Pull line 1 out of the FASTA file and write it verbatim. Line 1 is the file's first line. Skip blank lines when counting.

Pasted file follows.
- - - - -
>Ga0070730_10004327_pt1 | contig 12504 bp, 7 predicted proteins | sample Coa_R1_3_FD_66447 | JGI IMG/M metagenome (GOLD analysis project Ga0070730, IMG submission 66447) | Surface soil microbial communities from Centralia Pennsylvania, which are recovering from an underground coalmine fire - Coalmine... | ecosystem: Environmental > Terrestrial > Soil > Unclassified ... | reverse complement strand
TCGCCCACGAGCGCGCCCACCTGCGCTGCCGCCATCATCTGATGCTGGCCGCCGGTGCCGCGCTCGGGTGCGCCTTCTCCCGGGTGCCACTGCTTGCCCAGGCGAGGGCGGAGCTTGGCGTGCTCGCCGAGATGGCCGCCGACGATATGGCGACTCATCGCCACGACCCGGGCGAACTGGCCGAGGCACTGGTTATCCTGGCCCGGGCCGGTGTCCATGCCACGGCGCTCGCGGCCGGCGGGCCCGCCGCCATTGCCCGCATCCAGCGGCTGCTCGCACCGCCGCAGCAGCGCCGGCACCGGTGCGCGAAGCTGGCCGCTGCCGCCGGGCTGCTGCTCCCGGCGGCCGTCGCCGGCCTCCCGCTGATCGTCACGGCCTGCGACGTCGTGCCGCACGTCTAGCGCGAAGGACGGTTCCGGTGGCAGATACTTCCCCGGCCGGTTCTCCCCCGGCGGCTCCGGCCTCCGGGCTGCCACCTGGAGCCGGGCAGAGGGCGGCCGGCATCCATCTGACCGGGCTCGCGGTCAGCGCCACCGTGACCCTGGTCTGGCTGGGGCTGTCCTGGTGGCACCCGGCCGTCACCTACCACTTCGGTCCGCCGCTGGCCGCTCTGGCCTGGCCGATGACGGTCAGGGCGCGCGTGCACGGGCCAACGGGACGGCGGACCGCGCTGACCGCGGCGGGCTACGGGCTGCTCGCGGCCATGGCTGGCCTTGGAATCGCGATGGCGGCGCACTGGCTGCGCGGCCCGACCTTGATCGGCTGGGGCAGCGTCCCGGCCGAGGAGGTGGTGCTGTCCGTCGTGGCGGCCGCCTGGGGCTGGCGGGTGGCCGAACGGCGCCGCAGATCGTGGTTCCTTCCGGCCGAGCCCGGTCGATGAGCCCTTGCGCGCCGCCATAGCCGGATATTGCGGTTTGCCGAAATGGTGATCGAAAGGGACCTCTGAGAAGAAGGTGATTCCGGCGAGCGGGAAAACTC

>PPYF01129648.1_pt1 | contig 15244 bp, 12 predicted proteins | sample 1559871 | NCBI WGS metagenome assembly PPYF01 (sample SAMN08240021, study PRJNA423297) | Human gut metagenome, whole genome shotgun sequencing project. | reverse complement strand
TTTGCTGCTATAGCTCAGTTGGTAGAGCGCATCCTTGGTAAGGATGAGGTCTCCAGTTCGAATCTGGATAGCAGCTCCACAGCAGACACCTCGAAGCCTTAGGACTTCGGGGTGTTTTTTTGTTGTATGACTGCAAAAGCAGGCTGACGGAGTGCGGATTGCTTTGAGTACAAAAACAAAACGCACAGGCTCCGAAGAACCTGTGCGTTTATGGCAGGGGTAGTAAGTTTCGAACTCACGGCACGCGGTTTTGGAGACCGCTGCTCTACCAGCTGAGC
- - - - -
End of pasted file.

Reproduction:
>Ga0070730_10004327_pt1 | contig 12504 bp, 7 predicted proteins | sample Coa_R1_3_FD_66447 | JGI IMG/M metagenome (GOLD analysis project Ga0070730, IMG submission 66447) | Surface soil microbial communities from Centralia Pennsylvania, which are recovering from an underground coalmine fire - Coalmine... | ecosystem: Environmental > Terrestrial > Soil > Unclassified ... | reverse complement strand